With this latest revision to Google’s algorithm, the hope (at least for legitimate publishers) is that we’ll see a return to rankings based on actual sharing, actual content, and actual quality. Of course, any algorithm can be gamed. The thing is to make gaming at least as time-consuming and expensive as good content production.

The question for DCW readers, then, is: how can scholarly web publishers and academic bloggers ensure that their own content is being indexed well? “White hat” doesn’t mean “total lack of SEO strategy.” And there’s a tendency in the scholarly community to see any strategy that smacks of commerce as a bad thing—or at least as a something not in keeping with the ideal of pure knowledge dissemination (i.e. “I’m in art history, not used car sales”). So what are you doing to bring readers to your site (aside from writing well and often)? Do you think about SEO? Or is it even the job of the digital scholar to take algorithmic stratagies into consideration?

What’s Your Archive?
Edward Whitley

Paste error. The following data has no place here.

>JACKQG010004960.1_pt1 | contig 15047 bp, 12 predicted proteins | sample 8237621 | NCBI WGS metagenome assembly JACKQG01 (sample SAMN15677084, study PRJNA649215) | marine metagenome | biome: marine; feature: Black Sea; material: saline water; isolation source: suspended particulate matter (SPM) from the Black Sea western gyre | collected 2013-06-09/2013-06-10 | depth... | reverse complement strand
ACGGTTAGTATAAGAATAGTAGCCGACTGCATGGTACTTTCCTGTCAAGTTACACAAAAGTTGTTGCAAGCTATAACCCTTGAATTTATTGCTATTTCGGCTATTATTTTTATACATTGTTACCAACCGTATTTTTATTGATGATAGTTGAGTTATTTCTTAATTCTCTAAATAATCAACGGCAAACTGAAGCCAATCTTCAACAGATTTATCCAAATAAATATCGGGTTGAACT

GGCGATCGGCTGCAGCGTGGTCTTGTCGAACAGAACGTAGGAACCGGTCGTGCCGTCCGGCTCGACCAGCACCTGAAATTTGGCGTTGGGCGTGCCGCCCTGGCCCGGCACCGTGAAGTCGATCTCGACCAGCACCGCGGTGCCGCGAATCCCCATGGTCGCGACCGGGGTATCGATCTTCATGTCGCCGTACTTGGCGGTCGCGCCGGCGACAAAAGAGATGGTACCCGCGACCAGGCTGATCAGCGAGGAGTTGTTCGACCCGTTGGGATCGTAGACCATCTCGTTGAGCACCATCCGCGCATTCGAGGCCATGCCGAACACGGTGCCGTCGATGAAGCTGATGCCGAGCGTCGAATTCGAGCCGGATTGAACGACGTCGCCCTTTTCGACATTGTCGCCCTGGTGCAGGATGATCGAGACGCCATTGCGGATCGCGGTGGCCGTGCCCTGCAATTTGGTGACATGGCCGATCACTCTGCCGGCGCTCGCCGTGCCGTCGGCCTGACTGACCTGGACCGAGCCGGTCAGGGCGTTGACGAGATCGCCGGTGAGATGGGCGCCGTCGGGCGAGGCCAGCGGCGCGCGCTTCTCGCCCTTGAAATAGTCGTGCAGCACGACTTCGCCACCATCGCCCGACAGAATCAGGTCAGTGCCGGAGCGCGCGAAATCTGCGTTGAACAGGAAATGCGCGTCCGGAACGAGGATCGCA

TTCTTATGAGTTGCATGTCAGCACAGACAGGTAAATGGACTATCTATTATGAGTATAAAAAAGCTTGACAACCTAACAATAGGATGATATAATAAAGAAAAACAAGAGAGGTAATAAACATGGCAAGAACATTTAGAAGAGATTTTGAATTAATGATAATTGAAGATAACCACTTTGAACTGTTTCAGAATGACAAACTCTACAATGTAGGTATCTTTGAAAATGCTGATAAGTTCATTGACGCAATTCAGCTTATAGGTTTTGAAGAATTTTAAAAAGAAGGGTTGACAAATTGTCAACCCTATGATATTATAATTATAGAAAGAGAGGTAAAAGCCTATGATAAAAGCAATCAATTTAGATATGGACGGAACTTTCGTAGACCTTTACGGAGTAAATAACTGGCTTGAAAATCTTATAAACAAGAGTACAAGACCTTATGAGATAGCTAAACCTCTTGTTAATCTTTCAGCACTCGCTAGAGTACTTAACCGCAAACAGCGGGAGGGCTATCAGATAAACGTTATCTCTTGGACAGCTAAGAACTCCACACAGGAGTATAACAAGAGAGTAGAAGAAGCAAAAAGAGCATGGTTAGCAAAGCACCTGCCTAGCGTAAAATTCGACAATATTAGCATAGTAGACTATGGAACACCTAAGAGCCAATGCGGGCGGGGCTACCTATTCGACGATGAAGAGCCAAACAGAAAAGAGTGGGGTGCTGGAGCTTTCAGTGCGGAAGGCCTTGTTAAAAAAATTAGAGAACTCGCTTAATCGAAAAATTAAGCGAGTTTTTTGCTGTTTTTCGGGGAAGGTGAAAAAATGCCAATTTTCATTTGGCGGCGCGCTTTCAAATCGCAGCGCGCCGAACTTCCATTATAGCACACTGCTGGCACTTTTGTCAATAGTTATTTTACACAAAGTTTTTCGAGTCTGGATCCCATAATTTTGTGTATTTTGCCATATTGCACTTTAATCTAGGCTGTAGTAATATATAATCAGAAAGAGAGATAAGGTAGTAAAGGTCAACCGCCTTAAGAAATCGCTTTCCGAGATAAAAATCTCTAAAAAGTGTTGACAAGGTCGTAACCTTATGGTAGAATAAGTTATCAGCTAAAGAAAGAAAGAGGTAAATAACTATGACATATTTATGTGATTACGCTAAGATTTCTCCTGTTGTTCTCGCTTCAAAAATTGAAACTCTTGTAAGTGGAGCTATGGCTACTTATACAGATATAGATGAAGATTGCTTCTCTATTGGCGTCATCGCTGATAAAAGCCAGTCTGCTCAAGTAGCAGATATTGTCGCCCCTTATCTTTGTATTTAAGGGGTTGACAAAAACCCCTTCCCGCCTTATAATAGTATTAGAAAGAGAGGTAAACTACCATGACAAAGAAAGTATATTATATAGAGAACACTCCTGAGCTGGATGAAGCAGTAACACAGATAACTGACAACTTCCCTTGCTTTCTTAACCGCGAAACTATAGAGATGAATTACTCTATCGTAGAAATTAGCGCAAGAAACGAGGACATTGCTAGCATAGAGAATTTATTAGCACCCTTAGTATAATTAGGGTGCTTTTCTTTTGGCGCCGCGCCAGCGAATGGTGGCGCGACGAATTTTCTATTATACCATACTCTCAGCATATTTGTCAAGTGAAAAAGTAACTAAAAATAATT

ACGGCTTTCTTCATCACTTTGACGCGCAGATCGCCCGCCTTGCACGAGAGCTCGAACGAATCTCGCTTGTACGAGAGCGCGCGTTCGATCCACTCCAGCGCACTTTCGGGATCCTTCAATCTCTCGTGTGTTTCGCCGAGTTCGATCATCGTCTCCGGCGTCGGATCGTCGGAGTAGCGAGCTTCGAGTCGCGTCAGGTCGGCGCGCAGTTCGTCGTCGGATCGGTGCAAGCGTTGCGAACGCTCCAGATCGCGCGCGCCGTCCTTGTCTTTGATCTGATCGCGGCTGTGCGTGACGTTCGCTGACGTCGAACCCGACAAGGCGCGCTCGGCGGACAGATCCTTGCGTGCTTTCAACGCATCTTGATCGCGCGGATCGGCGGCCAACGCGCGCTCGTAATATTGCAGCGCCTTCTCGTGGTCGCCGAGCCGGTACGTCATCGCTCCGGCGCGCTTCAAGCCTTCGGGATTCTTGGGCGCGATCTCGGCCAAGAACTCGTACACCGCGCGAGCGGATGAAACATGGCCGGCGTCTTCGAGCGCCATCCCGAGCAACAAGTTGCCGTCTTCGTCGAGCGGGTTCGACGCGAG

Archival research is hot. A lot hotter than it was when I was an undergraduate English major in the early 1990s and Big Theory had not yet worn out its welcome. Back then, the scholars who attracted the most attention were those who had mastered the occult knowledge of postmodern theory and could apply it to literary texts with a performative flair that left the rest of us wondering if we’d even be able to imitate their astounding feats. Today, the scholars that fill the conference rooms at academic conventions are the ones who have found obscure documents in musty archives and can skillfully weave these little-known texts into a larger narrative about literature and culture. As archival research has grown in prestige and authority, I’ve heard scholars use phrases like “my archive” to describe the body of primary sources they’re working with; I’ve also heard them ask one another, “What’s your archive?” as they discuss their work in progress.